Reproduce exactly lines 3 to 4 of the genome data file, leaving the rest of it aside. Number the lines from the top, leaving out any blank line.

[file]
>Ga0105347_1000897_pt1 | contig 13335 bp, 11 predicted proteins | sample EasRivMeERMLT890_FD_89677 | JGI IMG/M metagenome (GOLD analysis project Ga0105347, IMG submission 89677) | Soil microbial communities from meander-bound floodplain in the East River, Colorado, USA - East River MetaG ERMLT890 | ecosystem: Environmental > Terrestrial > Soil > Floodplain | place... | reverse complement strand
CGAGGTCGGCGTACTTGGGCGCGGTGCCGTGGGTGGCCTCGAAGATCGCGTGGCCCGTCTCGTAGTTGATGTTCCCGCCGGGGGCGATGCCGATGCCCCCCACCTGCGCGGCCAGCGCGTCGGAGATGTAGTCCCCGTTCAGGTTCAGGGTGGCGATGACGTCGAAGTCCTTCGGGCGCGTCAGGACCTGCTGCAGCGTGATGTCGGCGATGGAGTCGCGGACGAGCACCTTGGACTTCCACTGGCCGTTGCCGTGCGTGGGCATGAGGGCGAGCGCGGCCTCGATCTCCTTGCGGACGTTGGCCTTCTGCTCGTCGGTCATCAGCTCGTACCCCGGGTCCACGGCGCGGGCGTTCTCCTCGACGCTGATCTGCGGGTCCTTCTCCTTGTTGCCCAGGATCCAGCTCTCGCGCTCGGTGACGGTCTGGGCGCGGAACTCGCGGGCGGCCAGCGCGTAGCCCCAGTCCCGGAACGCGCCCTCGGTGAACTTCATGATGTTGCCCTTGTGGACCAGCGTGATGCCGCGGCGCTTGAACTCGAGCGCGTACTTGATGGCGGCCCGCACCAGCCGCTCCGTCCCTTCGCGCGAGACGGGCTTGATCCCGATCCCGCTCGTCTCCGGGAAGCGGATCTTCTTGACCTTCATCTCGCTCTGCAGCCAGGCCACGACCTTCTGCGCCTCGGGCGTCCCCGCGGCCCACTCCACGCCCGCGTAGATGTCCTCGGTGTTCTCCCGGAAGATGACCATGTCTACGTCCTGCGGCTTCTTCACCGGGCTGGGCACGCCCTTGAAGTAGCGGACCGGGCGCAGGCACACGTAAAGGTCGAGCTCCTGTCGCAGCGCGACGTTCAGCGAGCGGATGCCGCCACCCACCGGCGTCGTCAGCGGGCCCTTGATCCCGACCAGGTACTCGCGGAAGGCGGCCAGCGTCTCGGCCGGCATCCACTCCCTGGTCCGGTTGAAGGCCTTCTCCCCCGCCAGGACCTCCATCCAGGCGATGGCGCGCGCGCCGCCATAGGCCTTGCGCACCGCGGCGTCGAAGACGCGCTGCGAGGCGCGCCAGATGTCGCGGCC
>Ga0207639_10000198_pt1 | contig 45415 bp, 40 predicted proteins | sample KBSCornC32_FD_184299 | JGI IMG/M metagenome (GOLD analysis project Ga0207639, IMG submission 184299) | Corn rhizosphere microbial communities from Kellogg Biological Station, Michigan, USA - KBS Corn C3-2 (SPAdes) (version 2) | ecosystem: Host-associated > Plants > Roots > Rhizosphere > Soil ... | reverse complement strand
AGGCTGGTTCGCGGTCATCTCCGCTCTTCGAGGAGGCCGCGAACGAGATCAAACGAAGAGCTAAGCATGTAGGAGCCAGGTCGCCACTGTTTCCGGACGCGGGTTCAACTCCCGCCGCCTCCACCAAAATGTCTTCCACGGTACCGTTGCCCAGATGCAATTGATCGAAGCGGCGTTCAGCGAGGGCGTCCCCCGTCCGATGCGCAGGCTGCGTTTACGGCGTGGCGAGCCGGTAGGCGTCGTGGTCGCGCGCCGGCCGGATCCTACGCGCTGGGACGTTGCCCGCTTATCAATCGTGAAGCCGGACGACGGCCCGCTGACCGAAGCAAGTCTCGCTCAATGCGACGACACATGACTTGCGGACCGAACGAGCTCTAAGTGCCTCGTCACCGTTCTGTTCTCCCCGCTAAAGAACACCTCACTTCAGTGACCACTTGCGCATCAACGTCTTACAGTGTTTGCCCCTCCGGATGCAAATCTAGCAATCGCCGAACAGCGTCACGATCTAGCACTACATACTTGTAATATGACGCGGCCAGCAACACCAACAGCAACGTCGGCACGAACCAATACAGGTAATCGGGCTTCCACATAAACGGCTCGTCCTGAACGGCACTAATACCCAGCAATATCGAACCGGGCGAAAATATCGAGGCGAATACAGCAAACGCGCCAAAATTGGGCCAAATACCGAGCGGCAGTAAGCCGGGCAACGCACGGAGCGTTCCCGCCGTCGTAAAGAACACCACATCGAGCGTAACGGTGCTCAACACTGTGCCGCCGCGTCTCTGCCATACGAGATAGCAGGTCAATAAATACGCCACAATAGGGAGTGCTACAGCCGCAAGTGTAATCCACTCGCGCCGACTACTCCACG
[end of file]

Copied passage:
>Ga0207639_10000198_pt1 | contig 45415 bp, 40 predicted proteins | sample KBSCornC32_FD_184299 | JGI IMG/M metagenome (GOLD analysis project Ga0207639, IMG submission 184299) | Corn rhizosphere microbial communities from Kellogg Biological Station, Michigan, USA - KBS Corn C3-2 (SPAdes) (version 2) | ecosystem: Host-associated > Plants > Roots > Rhizosphere > Soil ... | reverse complement strand
AGGCTGGTTCGCGGTCATCTCCGCTCTTCGAGGAGGCCGCGAACGAGATCAAACGAAGAGCTAAGCATGTAGGAGCCAGGTCGCCACTGTTTCCGGACGCGGGTTCAACTCCCGCCGCCTCCACCAAAATGTCTTCCACGGTACCGTTGCCCAGATGCAATTGATCGAAGCGGCGTTCAGCGAGGGCGTCCCCCGTCCGATGCGCAGGCTGCGTTTACGGCGTGGCGAGCCGGTAGGCGTCGTGGTCGCGCGCCGGCCGGATCCTACGCGCTGGGACGTTGCCCGCTTATCAATCGTGAAGCCGGACGACGGCCCGCTGACCGAAGCAAGTCTCGCTCAATGCGACGACACATGACTTGCGGACCGAACGAGCTCTAAGTGCCTCGTCACCGTTCTGTTCTCCCCGCTAAAGAACACCTCACTTCAGTGACCACTTGCGCATCAACGTCTTACAGTGTTTGCCCCTCCGGATGCAAATCTAGCAATCGCCGAACAGCGTCACGATCTAGCACTACATACTTGTAATATGACGCGGCCAGCAACACCAACAGCAACGTCGGCACGAACCAATACAGGTAATCGGGCTTCCACATAAACGGCTCGTCCTGAACGGCACTAATACCCAGCAATATCGAACCGGGCGAAAATATCGAGGCGAATACAGCAAACGCGCCAAAATTGGGCCAAATACCGAGCGGCAGTAAGCCGGGCAACGCACGGAGCGTTCCCGCCGTCGTAAAGAACACCACATCGAGCGTAACGGTGCTCAACACTGTGCCGCCGCGTCTCTGCCATACGAGATAGCAGGTCAATAAATACGCCACAATAGGGAGTGCTACAGCCGCAAGTGTAATCCACTCGCGCCGACTACTCCACG